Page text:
Advocacy Broadband Study

While a number of studies have examined broadband access and adoption rates among residential users, no research has focused on how small businesses are using broadband, or what their specific technological needs are.(16) In response to this lack of data, the Broadband Data Improvement Act of 2008 directed Advocacy to conduct a study to evaluate broadband availability for small businesses.(17) Senators Landrieu, Snowe, and Kerry were all instrumental in supporting this legislation and spearheading this study. The law requested that Advocacy examine telecommunications service options available to small businesses with respect to price and speed, and to evaluate the economic impact of such availability. I am pleased to report that the study is under way.

The study, due this fall, will provide valuable information on the menu of broadband options currently available to small businesses, and provide Congress with a snapshot of the status quo, before BTOP and BIP. Advocacy intends the study to provide a baseline against which the success of the broadband grant and loan programs can be evaluated. Results of the study will geographically highlight small businesses that are in unserved and underserved areas, and quantify just how limited their service choices are and how this affects the price of broadband. These detailed data, by matching service availability with small business location, will further serve to verify and guide efforts to increase the ability of small service providers to enter the market and offer innovative and competitive new products to these regions. Advocacy looks forward to sharing the results of our study with the Committee.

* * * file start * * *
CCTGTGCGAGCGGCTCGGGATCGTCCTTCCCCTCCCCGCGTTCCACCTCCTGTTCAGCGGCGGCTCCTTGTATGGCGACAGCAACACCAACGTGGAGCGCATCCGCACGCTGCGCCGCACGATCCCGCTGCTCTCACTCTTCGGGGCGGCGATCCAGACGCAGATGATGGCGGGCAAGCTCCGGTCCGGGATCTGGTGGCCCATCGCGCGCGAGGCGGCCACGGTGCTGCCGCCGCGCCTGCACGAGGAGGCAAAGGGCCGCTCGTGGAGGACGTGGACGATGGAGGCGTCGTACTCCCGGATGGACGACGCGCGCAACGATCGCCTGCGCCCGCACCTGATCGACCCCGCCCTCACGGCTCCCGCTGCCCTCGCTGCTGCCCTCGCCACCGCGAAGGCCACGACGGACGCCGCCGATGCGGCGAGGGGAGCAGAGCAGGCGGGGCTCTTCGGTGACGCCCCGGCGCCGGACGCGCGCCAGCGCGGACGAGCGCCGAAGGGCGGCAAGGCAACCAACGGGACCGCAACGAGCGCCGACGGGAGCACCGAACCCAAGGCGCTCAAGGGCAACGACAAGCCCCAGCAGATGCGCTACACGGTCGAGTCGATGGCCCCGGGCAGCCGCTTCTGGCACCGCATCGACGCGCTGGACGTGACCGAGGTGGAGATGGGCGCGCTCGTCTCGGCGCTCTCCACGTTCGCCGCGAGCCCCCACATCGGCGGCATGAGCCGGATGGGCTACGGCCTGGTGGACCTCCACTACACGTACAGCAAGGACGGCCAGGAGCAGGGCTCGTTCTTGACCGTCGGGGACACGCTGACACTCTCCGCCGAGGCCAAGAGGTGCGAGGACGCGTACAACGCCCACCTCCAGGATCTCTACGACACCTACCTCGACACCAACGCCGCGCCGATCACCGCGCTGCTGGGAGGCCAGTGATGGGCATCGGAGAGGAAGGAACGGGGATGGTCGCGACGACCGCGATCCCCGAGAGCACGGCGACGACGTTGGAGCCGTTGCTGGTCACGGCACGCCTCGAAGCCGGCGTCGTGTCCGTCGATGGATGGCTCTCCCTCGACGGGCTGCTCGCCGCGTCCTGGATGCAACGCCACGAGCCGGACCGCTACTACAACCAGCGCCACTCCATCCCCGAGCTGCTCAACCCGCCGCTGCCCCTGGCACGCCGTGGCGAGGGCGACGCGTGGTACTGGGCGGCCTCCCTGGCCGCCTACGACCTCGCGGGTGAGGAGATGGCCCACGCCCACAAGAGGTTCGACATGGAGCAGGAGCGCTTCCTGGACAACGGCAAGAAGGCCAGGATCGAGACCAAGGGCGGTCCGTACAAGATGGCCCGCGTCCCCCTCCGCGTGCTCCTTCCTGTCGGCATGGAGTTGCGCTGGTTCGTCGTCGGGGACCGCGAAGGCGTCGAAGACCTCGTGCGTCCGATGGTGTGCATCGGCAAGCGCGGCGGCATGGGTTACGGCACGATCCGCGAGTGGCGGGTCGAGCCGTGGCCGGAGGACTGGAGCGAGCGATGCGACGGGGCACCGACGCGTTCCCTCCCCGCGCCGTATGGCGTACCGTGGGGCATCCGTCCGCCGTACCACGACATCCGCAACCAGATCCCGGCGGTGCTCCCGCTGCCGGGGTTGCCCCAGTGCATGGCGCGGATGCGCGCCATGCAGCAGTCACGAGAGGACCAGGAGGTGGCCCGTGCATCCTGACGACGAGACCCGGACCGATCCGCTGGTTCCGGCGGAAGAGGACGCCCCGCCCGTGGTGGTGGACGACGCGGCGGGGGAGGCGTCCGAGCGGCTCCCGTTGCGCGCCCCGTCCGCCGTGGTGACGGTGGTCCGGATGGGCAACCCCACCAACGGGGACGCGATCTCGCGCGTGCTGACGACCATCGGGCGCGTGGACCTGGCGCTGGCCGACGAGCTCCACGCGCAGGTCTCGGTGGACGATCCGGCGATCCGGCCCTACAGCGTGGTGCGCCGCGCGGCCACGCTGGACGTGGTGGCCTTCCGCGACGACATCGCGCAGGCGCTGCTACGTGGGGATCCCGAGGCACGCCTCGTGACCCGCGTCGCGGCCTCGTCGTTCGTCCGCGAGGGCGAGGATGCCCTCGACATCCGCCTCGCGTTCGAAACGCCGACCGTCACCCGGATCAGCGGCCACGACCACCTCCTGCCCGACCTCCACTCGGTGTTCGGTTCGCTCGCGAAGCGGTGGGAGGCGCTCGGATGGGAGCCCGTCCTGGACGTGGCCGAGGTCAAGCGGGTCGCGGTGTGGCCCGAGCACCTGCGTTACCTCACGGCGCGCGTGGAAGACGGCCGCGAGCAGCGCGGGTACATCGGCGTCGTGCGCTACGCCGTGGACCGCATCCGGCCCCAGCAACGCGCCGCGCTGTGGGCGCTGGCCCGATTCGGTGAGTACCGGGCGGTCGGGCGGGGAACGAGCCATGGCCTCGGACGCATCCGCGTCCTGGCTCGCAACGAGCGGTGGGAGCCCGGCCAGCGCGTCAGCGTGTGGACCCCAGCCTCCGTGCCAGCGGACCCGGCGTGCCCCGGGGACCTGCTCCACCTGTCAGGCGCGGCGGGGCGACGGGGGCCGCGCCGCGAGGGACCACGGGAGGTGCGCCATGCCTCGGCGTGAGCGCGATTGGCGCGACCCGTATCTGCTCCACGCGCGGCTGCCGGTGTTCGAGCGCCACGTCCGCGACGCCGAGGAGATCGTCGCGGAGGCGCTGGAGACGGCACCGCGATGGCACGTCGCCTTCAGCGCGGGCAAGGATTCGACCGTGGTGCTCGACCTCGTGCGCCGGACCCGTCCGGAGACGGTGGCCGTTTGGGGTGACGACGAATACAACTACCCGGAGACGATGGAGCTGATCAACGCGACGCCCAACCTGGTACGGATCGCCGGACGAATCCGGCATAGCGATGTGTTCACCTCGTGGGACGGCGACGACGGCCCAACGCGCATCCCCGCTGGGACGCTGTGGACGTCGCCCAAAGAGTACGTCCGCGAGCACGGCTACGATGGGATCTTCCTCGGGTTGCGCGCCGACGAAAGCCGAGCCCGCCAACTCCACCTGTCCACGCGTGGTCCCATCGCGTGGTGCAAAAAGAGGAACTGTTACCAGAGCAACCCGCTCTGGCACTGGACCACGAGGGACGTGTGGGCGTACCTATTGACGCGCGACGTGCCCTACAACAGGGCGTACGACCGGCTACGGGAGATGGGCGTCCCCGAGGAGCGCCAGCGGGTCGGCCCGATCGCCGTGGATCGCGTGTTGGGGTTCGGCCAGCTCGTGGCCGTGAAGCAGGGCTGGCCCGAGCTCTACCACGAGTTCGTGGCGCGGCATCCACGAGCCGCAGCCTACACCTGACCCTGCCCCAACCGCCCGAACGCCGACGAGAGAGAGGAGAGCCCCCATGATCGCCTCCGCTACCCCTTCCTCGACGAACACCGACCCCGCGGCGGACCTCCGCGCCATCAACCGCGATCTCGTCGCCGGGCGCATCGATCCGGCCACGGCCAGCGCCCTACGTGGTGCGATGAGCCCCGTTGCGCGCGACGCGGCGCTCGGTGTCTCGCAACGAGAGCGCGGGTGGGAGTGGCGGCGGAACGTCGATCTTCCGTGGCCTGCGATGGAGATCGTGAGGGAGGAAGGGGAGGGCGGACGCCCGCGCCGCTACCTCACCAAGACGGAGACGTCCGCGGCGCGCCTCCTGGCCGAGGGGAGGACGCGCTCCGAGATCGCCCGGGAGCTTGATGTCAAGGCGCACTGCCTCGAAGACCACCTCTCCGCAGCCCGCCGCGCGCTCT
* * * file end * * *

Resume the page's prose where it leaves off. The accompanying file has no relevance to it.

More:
The National Broadband Plan represents an unprecedented effort to provide universal broadband access in the United States. Small broadband providers will be essential in ensuring that universal access becomes a reality for all Americans. Meanwhile, small business broadband consumers will be among the most strategically placed beneficiaries of increased access and speed, and the lower prices that come with increased competition. In this respect, greater broadband access will serve as an input to the remarkable engine of job creation and economic growth that is American small business. SBA’s Office of Advocacy stands ready to work with Congress, the FCC, the Department of Commerce, the Department of Agriculture, and others to ensure that the needs of small businesses are considered as we work to achieve the goal of universal broadband access. Thank you for allowing me to present these views, I would be happy to answer any questions. 

ENDNOTES

1. Comments of the Office of AdvocacyFiled with both the FCC and the NTIA, GN Docket No. 09-40, NTIA/RUS Docket No. 090309298-9299-01 (filed April 13, 2010), comments of the Office of Advocacy filed with NTIA, NTIA/RUS Docket No. 090309298-9299-01 (filed April 13, 2010). All Advocacy comments cited here can be found at www.sba.gov/advo/laws/comments/telecommunications.html and are listed from 2001 on in Appendix A.

2. Comments of the Office of Advocacy, WT Docket No. 06-150, PS Docket No. 06-229 (filed May 21, 2007).